EC Alginate Lyase [Poly(β-D-Mannuronate) Lyase]
    EC Chondroitin ABC Lyase
    EC Chondroitin AC Lyase
    EC Oligogalacturonide Lyase
    EC Heparin Lyase
    EC Heparan Lyase [Heparitin-Sulfate Lyase]
    EC Exopolygalacturonate Lyase
    EC Pectin Lyase
    EC Poly (α-L-Guluronate) Lyase
    EC Xanthan Lyase
    EC Exo-(1,4)-α-D-Glucan Lyase

    for degrading the polysaccharide backbone structure of biofilms.
  • [0063]
    2. Enzymes for removing debris embedded within the biofilm structure. These include many EC sub-classes with the general class of hydrolytic and digestive enzymes. In descriptive terms, they include enzymes that facilitate the breaking of chemical bonds and include the following:
      • Esterases—cleavage of ester bonds;
      • Glycolytic—cleavage of bonds found in oligo- and polysaccharides
      • Peptidases—cleavage of peptide bonds where the substrate is a protein or polypeptide;
      • Carbon-nitrogen cleavage—where the substrate is not a protein or polypeptide;
      • Acid anhydride cleaving enzymes;
      • Carbon-carbon bond cleavage;
      • Halide bond cleavage;
      • Phosphorus-nitrogen bond cleavage;
      • Sulfur-nitrogen bond cleavage; and
      • Carbon-phosphorus bond cleavage.
  • [0074]
    Typical examples include the following enzymes:
    EC 3.4. Endopeptidases; Peptide Hydrolases
    EC 3.4.11 Aminopeptidases
    EC Propyl Aminopeptidases
    EC 3.4.14 Glycylpropyl Dipeptidases; Dipeptidyl Peptidase
    EC 3.4.21 Serine Endopeptidases
    EC Chymotrypsin
    EC Trypsin
    EC 3.5. Amidohydrolases
    EC N-Acetylglucosamine-6-phosphate Deacetylase
    EC 4.1.3 Oxo-Acid Lyases
    EC N-Acetylmuraminate Lyases
    EC 5.1.3 Carbohydrate Epimerases
    EC Glucosamine-6-phosphate Isomerases

    Types of Bactericidal Agents
  • [0075]
    1. Enzymatic
  • [0076]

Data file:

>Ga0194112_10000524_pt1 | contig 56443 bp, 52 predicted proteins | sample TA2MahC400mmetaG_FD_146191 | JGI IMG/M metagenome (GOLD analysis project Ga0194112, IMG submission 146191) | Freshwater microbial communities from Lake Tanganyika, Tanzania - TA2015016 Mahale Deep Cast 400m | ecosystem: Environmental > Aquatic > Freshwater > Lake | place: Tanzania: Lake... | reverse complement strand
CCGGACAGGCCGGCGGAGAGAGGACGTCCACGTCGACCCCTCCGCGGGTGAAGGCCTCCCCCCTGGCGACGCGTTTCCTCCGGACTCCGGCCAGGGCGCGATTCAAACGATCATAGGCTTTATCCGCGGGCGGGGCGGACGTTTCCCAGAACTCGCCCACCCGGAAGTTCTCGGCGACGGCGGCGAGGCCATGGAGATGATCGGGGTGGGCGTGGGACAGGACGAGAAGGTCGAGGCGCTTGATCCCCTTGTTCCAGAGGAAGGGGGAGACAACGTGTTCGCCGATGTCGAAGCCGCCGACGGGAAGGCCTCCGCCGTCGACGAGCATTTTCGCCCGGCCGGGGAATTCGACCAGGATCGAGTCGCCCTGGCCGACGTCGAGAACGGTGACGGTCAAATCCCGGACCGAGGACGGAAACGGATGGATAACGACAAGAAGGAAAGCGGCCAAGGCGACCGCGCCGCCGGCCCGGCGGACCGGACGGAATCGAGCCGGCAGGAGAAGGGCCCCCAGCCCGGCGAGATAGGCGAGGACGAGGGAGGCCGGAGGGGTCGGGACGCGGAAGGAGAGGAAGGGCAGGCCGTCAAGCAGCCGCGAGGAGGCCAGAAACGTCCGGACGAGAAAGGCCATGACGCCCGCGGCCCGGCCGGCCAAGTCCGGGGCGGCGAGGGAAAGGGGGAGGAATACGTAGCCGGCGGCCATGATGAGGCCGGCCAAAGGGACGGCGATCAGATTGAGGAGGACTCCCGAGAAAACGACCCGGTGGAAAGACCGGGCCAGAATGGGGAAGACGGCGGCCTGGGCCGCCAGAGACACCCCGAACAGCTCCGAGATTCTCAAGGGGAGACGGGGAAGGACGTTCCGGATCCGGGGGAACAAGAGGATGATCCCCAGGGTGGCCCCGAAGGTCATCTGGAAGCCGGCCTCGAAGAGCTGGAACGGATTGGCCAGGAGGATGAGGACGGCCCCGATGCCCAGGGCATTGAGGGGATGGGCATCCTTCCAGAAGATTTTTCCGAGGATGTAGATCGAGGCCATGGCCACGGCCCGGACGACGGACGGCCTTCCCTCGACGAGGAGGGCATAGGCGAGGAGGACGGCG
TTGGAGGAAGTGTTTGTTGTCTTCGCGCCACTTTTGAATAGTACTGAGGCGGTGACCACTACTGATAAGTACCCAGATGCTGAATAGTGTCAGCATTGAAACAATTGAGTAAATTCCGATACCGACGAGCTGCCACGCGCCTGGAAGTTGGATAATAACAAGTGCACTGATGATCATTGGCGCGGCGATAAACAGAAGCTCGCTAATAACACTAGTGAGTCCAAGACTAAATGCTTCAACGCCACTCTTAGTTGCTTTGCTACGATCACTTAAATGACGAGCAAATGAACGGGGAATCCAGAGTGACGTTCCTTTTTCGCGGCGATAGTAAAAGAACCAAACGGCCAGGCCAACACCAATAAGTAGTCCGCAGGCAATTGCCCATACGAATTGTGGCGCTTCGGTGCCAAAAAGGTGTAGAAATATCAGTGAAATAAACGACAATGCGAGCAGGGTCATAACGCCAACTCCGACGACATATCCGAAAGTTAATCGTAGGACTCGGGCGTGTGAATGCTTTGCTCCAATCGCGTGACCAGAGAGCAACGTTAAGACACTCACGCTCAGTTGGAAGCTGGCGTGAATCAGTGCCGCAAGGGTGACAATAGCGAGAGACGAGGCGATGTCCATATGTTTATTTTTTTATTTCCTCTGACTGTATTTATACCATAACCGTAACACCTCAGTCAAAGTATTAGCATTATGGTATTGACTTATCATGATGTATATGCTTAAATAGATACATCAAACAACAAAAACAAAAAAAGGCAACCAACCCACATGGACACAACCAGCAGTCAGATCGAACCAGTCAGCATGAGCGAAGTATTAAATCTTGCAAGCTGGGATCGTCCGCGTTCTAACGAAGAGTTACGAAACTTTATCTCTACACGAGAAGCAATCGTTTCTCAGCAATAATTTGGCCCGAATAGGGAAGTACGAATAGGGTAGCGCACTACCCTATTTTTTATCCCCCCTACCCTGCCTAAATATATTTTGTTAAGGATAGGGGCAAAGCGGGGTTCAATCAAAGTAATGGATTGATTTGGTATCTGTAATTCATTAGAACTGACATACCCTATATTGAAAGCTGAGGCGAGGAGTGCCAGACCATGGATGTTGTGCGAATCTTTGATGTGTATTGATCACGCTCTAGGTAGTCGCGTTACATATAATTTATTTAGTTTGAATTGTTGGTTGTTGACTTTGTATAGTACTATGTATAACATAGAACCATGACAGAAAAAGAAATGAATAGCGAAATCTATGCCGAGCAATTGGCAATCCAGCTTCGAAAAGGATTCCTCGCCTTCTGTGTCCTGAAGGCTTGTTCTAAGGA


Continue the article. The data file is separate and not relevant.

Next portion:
A. Generation of Active Oxygen. Any member from the class of oxido-reductases, EC 1._that generate active oxygen;
      • Monosasccharide oxidases, Peroxidases, Lactoperoxidases, Salivary peroxidases, Myeloperoxidases, Phenol oxidase, Cytochrome oxidase, Dioxygenases,Monooxygenases
  • [0078]
    B. Bacterial cell lytic enzymes
      • Lysozyme, Lactoferrin
  • [0080]
    2. Non-Enzymatic
  • [0081]
    A. Antimicrobial e.g., chlorhexidine, amine fluoride compounds, fluoride ions, hypochlorite, quaterinary ammonium compounds e.g. cetylpyridinium chloride, hydrogen peroxide, monochloramine, providone iodine, any recognized sanitizing agent or oxidative agent and biocides.
  • [0082]
    B. Antibiotics. Including, but not limited to the following classes and members within a class:
  • [0083]
      • Gentamicin, Tobramycin, Netilmicin, Amikacin, Kanamycin, Streptomycin, Neomycin
  • [0085]
      • Nalidixic Acid, Cinoxacin, Norfloxacin, Ciprofloxacin, Perfloxacin, Ofloxacin, Enoxacin, Fleroxacin, Levofloxacin
  • [0087]
      • Carbenicillin, Carbenicillin Indanyl, Ticarcillin, Azlocillin,
      • Mezlocillin, Piperacillin
  • [0090]
  • [0091]
    First Generation
      • Cephalothin, Cephaprin, Cephalexin, Cephradine, Cefadroxil, Cefazolin
  • [0093]
    Second Generation
      • Cefamandole, Cefoxitin, Cefaclor, Cefuroxime, Cefotetan, Ceforanide, Cefuroxine Axetil, Cefonicid
  • [0095]
    Third Generation
      • Cefotaxime, Moxalactam, Ceftizoxime, Ceftriaxone, Cefoperazone,
      • Cftazidime
  • [0098]
    Other Cephalosporins
      • Cephaloridine, Cefsulodin
  • [0100]
    Other β-Lactam Antibiotics
      • Imipenem, Aztreonam
  • [0102]
    β-Lactamase Inhibitors
      • Clavulanic Acid, Augmentin, Sulbactam
  • [0104]